From Porco Rosso through The Mutants of Space and My Courgette Life.
Last year, the Annecy Festival was unable to celebrate its 60th birthday as it should because of the health crisis. Never mind, the “most beautiful of festivals” is back in 2021, and it is not too late to celebrate the history of this event which has helped to give the animation its letters of nobility. The proof with these ten masterpieces which have, each in their own way, revolutionized the genre.
Porco Rosso by Hayao Miyazaki (1993 Feature Film Crystal)
Japanese animation was still underestimated in the mid-90s. It makes a crazy entrance with this fable which tells of the fights of an anti-fascist pig skimming the sky aboard a red seaplane. Beauty of plans, epic breath, metaphysical surrealism. One of the master’s most beautiful films. So people.
Watch on Netflix
The man who planted trees by Frédéric Back (Cristal from the short film 1987)
After his Oscar for Crac in 1982, the Quebec illustrator Frédéric Back decided to adapt a short story by Jean Giono for the screen which tells the story of a shepherd deciding, just before the First World War, to plant trees in a deserted region. This ecological manifesto, hailed for the beauty of its animation and the quality of the voices – Philippe Noiret in VF – earned Back his second statuette and a triumph in Annecy who discovered there the lyricism and pantheism of an essential work.
The old Man and the Sea by Alexandre Petrov (Short Film Crystal 2000)
Almost abandoning the brushes, the designer Alexandre Petrov, assisted by his young son Dimitri, painted with his fingertips, in shades of colors and shades of blue, these paintings which make up the twenty minutes of a film skillfully mixing creative force and technical prowess. From 24 images per second, the animation passes at the rate of 24 paintings per second.
The Old Lady and the Pigeons by Sylvain Chomet (Cristal short film 1997)
Before The Triplets of Belleville and The Illusionist, Sylvain Chomet got his hands on a short film as fascinating as it is absurd, in which a policeman disguises himself as a pigeon to be fed by an old lady. Everything Chomet is already there, including his obsession with “faces” and bizarre characters. With, here, a little touch of cruelty that brings The Old Lady and the Pigeons from a Grimm’s tale.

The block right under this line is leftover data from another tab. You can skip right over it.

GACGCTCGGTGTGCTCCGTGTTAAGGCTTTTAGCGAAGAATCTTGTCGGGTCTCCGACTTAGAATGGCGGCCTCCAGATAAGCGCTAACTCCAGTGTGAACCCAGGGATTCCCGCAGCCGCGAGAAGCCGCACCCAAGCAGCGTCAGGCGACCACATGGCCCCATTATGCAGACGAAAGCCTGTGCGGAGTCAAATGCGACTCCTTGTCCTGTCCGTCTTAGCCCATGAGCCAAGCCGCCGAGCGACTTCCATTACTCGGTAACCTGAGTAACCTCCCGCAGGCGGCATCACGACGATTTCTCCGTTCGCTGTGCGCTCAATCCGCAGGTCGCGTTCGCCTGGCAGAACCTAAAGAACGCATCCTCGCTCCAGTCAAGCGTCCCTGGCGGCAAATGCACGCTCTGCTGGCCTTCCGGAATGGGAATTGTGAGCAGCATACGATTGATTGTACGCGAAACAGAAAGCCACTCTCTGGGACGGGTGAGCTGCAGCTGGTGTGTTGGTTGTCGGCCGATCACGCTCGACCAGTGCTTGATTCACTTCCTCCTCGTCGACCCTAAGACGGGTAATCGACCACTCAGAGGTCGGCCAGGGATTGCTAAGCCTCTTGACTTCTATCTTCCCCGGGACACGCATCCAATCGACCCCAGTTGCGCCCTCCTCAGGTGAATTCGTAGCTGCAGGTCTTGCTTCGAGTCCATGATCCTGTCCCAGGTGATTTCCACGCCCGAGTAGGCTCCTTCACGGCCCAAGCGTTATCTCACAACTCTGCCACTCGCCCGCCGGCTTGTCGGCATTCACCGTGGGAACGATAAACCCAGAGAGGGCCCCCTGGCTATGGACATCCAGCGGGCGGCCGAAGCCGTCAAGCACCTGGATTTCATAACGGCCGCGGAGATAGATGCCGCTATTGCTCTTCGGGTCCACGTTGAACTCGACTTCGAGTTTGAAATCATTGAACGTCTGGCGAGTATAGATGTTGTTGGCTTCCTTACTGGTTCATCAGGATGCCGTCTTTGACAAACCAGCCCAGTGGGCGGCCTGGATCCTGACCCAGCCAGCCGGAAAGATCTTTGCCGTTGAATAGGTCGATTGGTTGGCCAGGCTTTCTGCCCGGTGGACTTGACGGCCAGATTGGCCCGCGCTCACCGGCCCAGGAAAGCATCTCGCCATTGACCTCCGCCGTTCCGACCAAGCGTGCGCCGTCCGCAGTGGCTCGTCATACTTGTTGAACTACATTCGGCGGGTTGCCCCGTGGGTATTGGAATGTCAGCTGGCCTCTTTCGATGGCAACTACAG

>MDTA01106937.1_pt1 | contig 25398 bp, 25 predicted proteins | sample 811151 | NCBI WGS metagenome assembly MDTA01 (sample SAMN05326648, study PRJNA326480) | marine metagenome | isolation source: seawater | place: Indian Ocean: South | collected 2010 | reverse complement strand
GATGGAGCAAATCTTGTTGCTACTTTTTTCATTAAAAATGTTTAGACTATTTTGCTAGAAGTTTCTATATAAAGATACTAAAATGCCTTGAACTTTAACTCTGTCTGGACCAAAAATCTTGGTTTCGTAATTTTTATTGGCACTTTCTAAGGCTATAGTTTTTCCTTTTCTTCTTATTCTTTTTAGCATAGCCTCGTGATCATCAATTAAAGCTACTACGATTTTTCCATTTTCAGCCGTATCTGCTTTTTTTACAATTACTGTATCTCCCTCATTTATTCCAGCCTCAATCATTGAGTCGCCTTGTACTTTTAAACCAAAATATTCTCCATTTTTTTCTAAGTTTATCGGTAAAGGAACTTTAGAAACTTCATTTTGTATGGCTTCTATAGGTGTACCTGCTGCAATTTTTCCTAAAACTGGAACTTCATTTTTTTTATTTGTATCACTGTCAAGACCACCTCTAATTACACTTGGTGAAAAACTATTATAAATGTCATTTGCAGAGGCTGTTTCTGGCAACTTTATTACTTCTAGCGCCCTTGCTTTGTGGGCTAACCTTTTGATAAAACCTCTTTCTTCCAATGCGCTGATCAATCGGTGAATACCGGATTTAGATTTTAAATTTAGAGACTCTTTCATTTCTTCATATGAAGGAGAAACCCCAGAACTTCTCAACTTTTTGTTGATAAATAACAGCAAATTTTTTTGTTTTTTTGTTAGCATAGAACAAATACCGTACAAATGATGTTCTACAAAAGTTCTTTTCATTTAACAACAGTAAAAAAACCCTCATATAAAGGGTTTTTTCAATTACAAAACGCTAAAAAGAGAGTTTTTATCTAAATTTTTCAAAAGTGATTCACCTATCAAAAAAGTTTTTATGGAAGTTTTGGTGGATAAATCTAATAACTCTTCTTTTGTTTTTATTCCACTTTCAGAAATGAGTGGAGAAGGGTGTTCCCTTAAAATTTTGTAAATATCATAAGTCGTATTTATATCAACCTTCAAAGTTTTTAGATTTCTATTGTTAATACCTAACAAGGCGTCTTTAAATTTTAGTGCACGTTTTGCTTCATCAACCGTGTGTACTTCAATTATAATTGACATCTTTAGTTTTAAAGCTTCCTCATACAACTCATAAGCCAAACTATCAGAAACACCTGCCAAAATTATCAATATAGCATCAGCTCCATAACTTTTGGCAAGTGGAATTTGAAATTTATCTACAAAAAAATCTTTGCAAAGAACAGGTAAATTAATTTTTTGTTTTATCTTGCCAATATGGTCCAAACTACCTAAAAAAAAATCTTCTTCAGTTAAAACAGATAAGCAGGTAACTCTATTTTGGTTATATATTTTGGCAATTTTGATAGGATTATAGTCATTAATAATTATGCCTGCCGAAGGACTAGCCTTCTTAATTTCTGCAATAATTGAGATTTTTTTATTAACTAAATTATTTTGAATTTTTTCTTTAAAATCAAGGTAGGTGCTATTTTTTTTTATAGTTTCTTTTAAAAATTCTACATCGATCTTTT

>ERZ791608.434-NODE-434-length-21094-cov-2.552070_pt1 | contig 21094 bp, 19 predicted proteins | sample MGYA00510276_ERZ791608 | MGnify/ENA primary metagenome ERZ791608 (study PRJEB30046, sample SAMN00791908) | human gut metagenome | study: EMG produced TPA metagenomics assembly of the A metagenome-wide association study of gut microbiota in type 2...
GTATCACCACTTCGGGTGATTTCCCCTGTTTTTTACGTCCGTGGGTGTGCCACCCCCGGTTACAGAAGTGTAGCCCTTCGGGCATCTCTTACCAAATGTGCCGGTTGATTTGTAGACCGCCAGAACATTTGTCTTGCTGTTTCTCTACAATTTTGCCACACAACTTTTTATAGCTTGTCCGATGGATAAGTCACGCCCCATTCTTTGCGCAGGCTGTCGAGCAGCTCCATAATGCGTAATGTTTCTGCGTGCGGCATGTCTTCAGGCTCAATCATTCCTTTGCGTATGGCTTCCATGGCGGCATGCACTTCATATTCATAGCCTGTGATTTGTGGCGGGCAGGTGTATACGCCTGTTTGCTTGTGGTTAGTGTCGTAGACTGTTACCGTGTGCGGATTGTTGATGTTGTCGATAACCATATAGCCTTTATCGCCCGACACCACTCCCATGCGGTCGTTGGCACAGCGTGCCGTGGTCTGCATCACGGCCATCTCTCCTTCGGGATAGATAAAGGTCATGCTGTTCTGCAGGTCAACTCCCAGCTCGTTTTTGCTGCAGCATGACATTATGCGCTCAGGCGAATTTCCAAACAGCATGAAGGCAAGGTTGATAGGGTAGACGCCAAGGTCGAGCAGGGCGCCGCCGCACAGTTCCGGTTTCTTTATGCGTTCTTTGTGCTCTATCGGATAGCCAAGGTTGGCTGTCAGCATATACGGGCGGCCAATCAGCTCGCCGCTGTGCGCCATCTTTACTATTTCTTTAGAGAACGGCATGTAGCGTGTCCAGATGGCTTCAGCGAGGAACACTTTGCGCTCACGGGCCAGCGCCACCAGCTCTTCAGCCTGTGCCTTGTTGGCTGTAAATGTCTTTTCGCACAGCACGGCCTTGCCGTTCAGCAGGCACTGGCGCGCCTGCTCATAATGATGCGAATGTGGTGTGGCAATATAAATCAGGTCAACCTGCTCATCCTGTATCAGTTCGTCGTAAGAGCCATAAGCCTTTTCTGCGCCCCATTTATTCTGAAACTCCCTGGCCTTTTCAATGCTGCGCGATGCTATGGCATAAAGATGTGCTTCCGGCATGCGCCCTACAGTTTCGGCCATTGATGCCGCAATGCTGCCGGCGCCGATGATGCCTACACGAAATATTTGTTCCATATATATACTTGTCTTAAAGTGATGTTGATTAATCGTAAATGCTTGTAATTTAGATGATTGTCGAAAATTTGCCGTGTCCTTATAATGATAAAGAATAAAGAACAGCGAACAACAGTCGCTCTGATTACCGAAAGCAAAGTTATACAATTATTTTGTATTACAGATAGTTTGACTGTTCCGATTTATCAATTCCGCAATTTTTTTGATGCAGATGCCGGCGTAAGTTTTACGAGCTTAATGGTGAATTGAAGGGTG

Mutants of space by Bill Plympton (2001 Feature Film Crystal)
The consecration of counter-culture and dissent. With this feature film, the infernal Bill Plympton, animation punk, signs a parody of the parody Mars Attacks! or originals War of the Worlds and Independence Day. Sketchy and angular style, reduced animation, anti-establishment fury … in his film, Plymton quickly abandons satire for a surrealism shoot whose goal is clear: to make fun of the conquest of space and more generally Yankee liberalism .
Watch it on VOD on Orange and Univers Ciné
Renaissance by Christian Volckman (Cristal du feature film 2006)
A crazy project at the time which impresses with the breadth of its 3D visions. This anticipatory thriller that summons so many Metropolis than Blade runner intends to pull the animation upwards without going back in front of any difficulty; Volckman dares technological innovation (3D, stammering motion capture), and combines technical bet and big show cinema. A manifesto of the tricolor animation remained strangely without heir.
Watch it on VOD on Orange
Coraline by Henry Selick (Cristal du feature film 2009, tied with Mary and max)
A dose of Lewis Carroll, a hint of GK Chesterton and above all, a raw and terrifying style: this declaration of love to Gothic culture – and to animated films from Eastern countries – captivates with its sense of detail and his creativity. Henry Selick also proved that American animated cinema, far from the Disney mood of the time, could still reconcile artistic radicalism and adult visions.
My life as a Zucchini by Claude Barras (Cristal du feature film 2016)
Based on a screenplay by Céline Sciamma, who adapts the novel here Autobiography of a courgette by Gilles Paris, Claude Barras looks at the world from the height of a child. A very tender film about abandonment, poetic and social at the same time, capable of making people forget the complexity of its device and of distilling raw emotion through its puppets filmed in stop motion. After that, European animation will never be the same.
Watch it on VOD on Orange, FilmoTV, MyTF1 VOD, Bbox VOD, Rakuten TV, Canal VOD and iTunes
Fantastic Mr. Fox by Wes Anderson (2010 Feature Film Crystal)
In 2009, Wes Anderson moved to animation with this adaptation of a short story by Roald Dahl. Like Burton’s volume productions, Mr. Fox synthesizes all the work and all the themes of the author of La Vie Aquatique. Far removed from Hollywood canons, its aesthetic seems more marked by the great Russian masters and also owes a lot to Tati. A lo-fi marvel, dotted with pop musical and cinephilic references, reminding us that animation can also be an alternative playground for the greatest live filmmakers.
Watch on Amazon Prime Video and on VOD
Kirikou and the Witch by Michel Ocelot (Cristal du feature film 1999)
A first animated film, inspired by an African tale with half-naked characters? At the time nobody believed it, and Michel Ocelot had to fight to impose his vision and carry out this wonder of inspiration and design touched by grace. Having become cult over the years, this film which triumphed in Annecy marked above all the birth of a third way between the wave of American cartoons and Japanese works. The made in France had just found its master.
Watch on Netflix, OCS and VOD